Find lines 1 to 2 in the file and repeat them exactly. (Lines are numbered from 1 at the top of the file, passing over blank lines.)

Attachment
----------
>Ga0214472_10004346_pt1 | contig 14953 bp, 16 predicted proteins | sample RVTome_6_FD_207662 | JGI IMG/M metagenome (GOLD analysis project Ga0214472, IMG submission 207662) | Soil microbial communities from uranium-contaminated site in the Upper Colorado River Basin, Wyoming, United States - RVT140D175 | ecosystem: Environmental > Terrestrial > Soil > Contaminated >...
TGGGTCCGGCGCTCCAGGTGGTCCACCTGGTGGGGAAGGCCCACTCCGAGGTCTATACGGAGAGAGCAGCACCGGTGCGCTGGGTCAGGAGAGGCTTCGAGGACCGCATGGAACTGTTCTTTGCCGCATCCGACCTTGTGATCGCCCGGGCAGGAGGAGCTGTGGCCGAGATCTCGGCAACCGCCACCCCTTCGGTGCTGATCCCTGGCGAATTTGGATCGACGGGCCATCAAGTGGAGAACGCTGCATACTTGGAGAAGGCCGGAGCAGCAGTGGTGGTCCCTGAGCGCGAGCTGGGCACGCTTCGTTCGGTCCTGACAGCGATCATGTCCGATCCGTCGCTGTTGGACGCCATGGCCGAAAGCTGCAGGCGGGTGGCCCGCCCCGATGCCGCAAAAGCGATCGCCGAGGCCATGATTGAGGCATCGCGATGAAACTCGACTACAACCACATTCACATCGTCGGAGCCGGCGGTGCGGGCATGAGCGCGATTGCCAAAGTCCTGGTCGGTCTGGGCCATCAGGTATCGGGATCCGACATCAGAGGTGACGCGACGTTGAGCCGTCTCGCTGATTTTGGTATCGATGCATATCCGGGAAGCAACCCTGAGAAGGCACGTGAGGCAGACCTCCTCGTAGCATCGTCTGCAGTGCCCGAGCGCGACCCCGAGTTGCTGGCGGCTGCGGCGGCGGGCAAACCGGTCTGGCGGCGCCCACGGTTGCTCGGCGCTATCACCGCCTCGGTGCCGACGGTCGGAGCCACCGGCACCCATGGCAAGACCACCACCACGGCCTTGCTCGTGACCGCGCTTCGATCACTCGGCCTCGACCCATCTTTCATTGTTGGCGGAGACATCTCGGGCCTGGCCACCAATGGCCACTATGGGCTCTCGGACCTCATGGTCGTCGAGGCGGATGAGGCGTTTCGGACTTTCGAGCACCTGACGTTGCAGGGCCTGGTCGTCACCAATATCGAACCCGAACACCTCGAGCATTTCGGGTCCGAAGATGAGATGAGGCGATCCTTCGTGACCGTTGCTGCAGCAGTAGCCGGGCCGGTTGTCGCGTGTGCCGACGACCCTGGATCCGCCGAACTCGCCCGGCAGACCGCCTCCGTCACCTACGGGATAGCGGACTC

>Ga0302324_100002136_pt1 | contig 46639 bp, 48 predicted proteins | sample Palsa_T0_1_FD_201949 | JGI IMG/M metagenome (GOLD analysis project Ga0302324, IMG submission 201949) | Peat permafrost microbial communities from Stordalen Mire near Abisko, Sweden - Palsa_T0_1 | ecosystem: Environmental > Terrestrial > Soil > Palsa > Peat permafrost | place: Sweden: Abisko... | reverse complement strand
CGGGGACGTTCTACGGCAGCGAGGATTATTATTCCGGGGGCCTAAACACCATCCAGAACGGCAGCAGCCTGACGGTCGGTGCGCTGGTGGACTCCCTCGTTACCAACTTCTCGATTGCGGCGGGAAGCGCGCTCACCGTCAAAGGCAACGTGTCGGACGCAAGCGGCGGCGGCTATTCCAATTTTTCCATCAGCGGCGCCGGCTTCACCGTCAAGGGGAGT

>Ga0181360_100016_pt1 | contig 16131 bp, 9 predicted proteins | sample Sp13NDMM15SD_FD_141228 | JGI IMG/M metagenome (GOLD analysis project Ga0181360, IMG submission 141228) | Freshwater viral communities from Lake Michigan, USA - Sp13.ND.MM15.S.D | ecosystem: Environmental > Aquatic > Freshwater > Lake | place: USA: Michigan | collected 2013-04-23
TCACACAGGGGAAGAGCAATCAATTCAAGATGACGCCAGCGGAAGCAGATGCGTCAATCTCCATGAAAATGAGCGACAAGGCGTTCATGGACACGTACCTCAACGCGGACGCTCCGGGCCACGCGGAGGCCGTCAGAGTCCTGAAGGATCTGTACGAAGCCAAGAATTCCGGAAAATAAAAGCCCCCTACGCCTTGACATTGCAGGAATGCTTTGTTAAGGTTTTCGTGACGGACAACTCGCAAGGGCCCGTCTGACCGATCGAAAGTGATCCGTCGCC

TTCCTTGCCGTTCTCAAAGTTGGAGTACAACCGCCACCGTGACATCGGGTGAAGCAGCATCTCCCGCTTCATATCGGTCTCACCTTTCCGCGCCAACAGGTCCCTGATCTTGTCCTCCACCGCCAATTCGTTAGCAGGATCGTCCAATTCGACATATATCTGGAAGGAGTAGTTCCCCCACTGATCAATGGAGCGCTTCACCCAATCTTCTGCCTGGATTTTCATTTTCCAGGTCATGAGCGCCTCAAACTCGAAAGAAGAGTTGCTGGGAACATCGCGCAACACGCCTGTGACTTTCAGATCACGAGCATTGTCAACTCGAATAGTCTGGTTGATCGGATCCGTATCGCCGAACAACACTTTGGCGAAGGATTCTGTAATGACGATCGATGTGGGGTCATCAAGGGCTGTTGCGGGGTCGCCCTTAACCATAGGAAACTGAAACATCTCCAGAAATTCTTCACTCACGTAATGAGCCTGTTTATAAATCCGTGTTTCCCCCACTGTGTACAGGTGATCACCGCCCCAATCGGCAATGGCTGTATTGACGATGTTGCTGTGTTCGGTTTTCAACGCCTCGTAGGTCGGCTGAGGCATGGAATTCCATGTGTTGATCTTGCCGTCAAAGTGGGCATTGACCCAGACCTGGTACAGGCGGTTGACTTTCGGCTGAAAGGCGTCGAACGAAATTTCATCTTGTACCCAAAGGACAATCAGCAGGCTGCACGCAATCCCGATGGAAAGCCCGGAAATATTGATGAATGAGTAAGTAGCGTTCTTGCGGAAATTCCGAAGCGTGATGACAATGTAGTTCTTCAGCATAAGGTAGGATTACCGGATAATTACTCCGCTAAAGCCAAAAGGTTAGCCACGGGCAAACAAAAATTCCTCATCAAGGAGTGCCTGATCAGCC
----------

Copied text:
>Ga0214472_10004346_pt1 | contig 14953 bp, 16 predicted proteins | sample RVTome_6_FD_207662 | JGI IMG/M metagenome (GOLD analysis project Ga0214472, IMG submission 207662) | Soil microbial communities from uranium-contaminated site in the Upper Colorado River Basin, Wyoming, United States - RVT140D175 | ecosystem: Environmental > Terrestrial > Soil > Contaminated >...
TGGGTCCGGCGCTCCAGGTGGTCCACCTGGTGGGGAAGGCCCACTCCGAGGTCTATACGGAGAGAGCAGCACCGGTGCGCTGGGTCAGGAGAGGCTTCGAGGACCGCATGGAACTGTTCTTTGCCGCATCCGACCTTGTGATCGCCCGGGCAGGAGGAGCTGTGGCCGAGATCTCGGCAACCGCCACCCCTTCGGTGCTGATCCCTGGCGAATTTGGATCGACGGGCCATCAAGTGGAGAACGCTGCATACTTGGAGAAGGCCGGAGCAGCAGTGGTGGTCCCTGAGCGCGAGCTGGGCACGCTTCGTTCGGTCCTGACAGCGATCATGTCCGATCCGTCGCTGTTGGACGCCATGGCCGAAAGCTGCAGGCGGGTGGCCCGCCCCGATGCCGCAAAAGCGATCGCCGAGGCCATGATTGAGGCATCGCGATGAAACTCGACTACAACCACATTCACATCGTCGGAGCCGGCGGTGCGGGCATGAGCGCGATTGCCAAAGTCCTGGTCGGTCTGGGCCATCAGGTATCGGGATCCGACATCAGAGGTGACGCGACGTTGAGCCGTCTCGCTGATTTTGGTATCGATGCATATCCGGGAAGCAACCCTGAGAAGGCACGTGAGGCAGACCTCCTCGTAGCATCGTCTGCAGTGCCCGAGCGCGACCCCGAGTTGCTGGCGGCTGCGGCGGCGGGCAAACCGGTCTGGCGGCGCCCACGGTTGCTCGGCGCTATCACCGCCTCGGTGCCGACGGTCGGAGCCACCGGCACCCATGGCAAGACCACCACCACGGCCTTGCTCGTGACCGCGCTTCGATCACTCGGCCTCGACCCATCTTTCATTGTTGGCGGAGACATCTCGGGCCTGGCCACCAATGGCCACTATGGGCTCTCGGACCTCATGGTCGTCGAGGCGGATGAGGCGTTTCGGACTTTCGAGCACCTGACGTTGCAGGGCCTGGTCGTCACCAATATCGAACCCGAACACCTCGAGCATTTCGGGTCCGAAGATGAGATGAGGCGATCCTTCGTGACCGTTGCTGCAGCAGTAGCCGGGCCGGTTGTCGCGTGTGCCGACGACCCTGGATCCGCCGAACTCGCCCGGCAGACCGCCTCCGTCACCTACGGGATAGCGGACTC